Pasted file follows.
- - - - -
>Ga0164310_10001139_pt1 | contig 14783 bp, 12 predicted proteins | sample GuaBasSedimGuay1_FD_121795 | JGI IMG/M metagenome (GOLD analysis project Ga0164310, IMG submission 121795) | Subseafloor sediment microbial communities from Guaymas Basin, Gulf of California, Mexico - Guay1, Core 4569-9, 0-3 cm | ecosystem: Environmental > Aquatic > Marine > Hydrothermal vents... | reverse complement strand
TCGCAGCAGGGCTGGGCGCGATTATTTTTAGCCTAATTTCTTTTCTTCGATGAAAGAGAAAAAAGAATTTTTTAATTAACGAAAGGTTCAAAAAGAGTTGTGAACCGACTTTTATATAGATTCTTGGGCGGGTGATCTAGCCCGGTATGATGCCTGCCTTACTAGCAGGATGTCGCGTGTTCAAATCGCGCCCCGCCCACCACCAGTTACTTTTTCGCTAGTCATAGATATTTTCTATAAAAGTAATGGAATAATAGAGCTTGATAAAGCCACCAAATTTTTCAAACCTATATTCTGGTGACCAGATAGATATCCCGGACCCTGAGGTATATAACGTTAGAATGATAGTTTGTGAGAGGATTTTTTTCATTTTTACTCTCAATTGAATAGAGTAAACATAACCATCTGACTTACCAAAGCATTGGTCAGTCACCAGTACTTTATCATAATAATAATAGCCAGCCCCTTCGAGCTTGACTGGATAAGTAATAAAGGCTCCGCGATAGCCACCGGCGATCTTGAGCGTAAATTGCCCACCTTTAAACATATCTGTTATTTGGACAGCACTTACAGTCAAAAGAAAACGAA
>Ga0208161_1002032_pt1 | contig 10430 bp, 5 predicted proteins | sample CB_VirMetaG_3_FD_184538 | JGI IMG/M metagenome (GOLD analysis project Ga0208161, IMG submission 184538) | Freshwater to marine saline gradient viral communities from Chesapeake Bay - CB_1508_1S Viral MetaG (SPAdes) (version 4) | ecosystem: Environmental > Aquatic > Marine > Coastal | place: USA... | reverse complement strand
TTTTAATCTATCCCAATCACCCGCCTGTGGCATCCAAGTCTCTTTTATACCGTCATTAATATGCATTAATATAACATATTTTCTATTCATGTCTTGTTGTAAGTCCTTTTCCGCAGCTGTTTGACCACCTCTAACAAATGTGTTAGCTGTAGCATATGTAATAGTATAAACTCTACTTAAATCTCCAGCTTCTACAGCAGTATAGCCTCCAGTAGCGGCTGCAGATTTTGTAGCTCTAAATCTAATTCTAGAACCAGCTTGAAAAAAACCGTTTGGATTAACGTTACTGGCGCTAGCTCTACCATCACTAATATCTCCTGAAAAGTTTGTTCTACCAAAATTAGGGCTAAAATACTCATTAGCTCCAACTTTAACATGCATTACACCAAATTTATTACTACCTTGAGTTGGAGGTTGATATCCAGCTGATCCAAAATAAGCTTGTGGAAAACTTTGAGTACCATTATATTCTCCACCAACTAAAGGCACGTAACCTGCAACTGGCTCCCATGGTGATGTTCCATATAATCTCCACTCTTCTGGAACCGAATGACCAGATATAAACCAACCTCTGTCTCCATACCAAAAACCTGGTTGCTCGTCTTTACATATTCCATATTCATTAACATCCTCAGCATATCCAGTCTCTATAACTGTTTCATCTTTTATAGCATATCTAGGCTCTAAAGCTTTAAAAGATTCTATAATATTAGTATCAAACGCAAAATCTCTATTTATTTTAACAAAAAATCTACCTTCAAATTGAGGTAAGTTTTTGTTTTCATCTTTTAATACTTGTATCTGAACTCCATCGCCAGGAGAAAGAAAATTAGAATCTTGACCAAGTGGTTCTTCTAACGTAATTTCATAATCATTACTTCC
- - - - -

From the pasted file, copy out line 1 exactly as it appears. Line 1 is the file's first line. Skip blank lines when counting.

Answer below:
>Ga0164310_10001139_pt1 | contig 14783 bp, 12 predicted proteins | sample GuaBasSedimGuay1_FD_121795 | JGI IMG/M metagenome (GOLD analysis project Ga0164310, IMG submission 121795) | Subseafloor sediment microbial communities from Guaymas Basin, Gulf of California, Mexico - Guay1, Core 4569-9, 0-3 cm | ecosystem: Environmental > Aquatic > Marine > Hydrothermal vents... | reverse complement strand